- Sponsor’s affidavit of support (Form I-134)
- Sponsoring spouse’s most recent tax returns
- Proof of relationship (for example, a copy of the pending Form I-130 package originally filed with USCIS). It’s generally a good idea to also bring things such as wedding photographs or any other proof that the marriage is valid.
- Two passport-style photographs of the applicant spouse.
The State Department’s visa filing fee is currently $265, usually paid at the interview. It’s important to review specific instructions regarding time and place of payment, included in the embassy’s correspondence, which may vary depending the applicant’s home country.
The interview is usually scheduled about 4–6 weeks from the date of the correspondence from the embassy. The applicant should receive a decision the same day or shortly thereafter. If the consular officer needs additional evidence, they will request for it to be submitted directly to the U.S. consulate. Upon approval of the K-3 visa, the spouse may then travel to the United States.
Step 3: Apply for a Green Card Once in the United States
The final step of this process is to travel to the United States on the approved K-3 visa. Although K-3 visa holders may apply for employment authorization upon arrival to the United States, they are not eligible to work until they receive approval of the work permit application, which typically takes about four months.
K-3 and K-4 visa holders must have an approved Form I-130 to be eligible for a Green Card to become a lawful permanent resident. You may apply for a Green Card at any time (even while the Form I-130 is pending) by filing Form I-485, Application to Register Permanent Residence or Adjust Status. If you have a K-3 visa, you may only apply for a Green Card based on your marriage to the U.S. citizen spouse who petitioned for your K-3 status.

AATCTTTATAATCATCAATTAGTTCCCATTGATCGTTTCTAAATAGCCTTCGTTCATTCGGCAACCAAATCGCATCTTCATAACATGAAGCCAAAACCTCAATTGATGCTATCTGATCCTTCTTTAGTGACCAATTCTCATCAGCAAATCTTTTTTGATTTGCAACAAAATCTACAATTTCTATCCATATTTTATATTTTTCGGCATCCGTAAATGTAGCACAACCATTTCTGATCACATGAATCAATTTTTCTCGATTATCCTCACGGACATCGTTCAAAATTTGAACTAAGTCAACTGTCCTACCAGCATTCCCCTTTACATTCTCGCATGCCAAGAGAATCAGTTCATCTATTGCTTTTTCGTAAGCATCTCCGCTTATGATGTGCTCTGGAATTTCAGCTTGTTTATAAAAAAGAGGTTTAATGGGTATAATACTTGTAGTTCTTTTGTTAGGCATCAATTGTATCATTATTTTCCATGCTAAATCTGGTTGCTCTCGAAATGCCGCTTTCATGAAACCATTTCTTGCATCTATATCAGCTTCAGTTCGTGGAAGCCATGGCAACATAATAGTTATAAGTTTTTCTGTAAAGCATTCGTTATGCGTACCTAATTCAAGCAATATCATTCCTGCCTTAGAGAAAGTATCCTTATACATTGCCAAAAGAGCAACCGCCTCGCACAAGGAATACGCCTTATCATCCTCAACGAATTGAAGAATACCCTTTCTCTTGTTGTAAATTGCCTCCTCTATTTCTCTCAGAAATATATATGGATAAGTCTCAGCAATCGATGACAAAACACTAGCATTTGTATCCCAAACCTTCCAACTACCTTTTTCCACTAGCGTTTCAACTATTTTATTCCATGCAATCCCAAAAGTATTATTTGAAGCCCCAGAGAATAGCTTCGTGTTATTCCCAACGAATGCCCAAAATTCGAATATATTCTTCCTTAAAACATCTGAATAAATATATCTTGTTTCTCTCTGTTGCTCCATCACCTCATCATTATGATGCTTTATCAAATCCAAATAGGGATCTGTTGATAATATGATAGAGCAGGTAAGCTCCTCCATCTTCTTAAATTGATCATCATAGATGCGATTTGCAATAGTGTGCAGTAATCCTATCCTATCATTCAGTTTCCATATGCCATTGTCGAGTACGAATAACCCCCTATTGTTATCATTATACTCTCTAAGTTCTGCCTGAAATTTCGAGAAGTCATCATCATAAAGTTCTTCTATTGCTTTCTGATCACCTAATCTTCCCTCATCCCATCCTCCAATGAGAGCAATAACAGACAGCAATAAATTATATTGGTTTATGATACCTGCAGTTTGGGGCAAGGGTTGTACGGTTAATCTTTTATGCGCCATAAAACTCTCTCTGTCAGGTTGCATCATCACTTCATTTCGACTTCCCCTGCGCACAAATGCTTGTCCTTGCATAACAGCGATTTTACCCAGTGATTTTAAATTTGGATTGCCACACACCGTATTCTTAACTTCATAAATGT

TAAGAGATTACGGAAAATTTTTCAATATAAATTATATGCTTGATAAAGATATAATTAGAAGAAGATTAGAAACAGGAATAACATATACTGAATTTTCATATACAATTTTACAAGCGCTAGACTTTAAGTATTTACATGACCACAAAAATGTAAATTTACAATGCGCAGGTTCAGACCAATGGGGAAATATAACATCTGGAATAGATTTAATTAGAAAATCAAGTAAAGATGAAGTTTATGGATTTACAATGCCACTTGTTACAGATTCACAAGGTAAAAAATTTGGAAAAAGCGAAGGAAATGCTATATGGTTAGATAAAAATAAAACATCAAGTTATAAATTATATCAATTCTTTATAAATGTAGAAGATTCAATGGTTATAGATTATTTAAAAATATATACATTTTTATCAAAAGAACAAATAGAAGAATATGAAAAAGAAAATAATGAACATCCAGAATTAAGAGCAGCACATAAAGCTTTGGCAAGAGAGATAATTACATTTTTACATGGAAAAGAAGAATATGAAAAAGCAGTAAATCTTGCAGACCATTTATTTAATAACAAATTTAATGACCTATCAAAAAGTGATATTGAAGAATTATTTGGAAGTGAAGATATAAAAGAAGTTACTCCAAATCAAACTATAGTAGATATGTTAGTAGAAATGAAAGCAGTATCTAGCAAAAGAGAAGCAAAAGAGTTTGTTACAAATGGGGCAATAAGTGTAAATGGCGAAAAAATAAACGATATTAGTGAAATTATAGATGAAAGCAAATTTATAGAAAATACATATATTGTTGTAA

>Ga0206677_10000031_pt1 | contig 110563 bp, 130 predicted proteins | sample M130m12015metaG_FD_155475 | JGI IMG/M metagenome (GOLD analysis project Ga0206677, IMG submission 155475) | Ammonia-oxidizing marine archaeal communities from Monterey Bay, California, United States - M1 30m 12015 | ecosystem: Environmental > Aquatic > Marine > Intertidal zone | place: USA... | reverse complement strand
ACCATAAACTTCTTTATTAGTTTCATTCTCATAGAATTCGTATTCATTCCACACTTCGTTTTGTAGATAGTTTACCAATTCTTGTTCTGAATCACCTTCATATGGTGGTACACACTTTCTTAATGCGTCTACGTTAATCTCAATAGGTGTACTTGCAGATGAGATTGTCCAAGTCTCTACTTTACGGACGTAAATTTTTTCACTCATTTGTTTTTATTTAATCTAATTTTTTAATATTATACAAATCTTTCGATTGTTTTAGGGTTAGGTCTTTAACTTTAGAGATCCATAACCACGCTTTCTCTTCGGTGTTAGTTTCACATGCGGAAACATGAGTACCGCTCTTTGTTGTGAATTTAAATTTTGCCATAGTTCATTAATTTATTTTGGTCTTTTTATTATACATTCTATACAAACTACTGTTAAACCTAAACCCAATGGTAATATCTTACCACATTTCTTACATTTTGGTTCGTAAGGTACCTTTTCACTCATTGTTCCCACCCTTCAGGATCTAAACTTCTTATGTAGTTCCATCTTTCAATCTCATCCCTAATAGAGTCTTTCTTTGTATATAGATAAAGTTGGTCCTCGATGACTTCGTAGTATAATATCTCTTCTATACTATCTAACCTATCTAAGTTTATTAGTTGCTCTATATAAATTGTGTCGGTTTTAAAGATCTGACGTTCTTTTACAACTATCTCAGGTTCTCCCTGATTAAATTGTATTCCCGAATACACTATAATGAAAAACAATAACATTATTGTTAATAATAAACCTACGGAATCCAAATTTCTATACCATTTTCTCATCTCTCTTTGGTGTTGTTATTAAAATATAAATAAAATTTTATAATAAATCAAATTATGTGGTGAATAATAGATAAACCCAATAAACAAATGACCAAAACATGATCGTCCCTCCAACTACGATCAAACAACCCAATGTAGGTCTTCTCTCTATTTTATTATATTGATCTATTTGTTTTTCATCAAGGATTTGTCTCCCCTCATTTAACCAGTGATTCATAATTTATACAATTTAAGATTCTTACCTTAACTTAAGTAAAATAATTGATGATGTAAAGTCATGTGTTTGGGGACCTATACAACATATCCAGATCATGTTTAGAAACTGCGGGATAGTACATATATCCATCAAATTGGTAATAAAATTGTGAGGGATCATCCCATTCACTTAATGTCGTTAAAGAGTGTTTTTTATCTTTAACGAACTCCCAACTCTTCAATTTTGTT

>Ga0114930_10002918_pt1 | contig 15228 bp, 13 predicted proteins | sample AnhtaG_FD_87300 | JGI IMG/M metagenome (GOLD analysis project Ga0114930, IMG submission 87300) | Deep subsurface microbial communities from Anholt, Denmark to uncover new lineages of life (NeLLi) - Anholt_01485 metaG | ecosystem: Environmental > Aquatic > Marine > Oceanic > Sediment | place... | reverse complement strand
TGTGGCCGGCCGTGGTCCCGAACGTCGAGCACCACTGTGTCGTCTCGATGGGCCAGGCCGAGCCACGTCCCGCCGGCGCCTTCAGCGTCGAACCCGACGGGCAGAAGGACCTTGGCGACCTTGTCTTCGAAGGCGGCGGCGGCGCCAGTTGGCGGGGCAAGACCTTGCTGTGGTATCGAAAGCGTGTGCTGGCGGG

If you have a K-4 visa, you may only apply for a Green Card based on the step-parent/step-child relationship created when your K-3 parent married the U.S. citizen who petitioned for your K-4 visa. You may also benefit from certain age-out protections under the Child Status Protection Act (CSPA).
Applying For a Green Card
It’s generally better to simply file for employment authorization and a travel permit along with the green card application, which can be submitted upon arrival to the United States. This application, Form I-485 (technically called an “Adjustment of Status” application) is filed with USCIS based on a pending or approved Form I-130.
If USCIS approves your Form I-485, you will receive a Green Card. If you are K-3 visa holder and you have been married to your U.S. citizen spouse for at least 2 years when USCIS approves your Form I-485, your Green Card will be valid for ten years.
However, if you have been married to your U.S. citizen spouse for less than 2 years when USCIS approves your Form I-485, you and any K-4 children will become conditional permanent residents. This means that the Green Card you and your children receive will be valid for two years. In order to remove the conditions on residence, you (and your children) and your U.S. citizen spouse must file a Form I-751, Petition to Remove Conditions of Residence in the 90 days before your Green Card expires.
Do Children of a K-3 Visa Holder Also Get Status?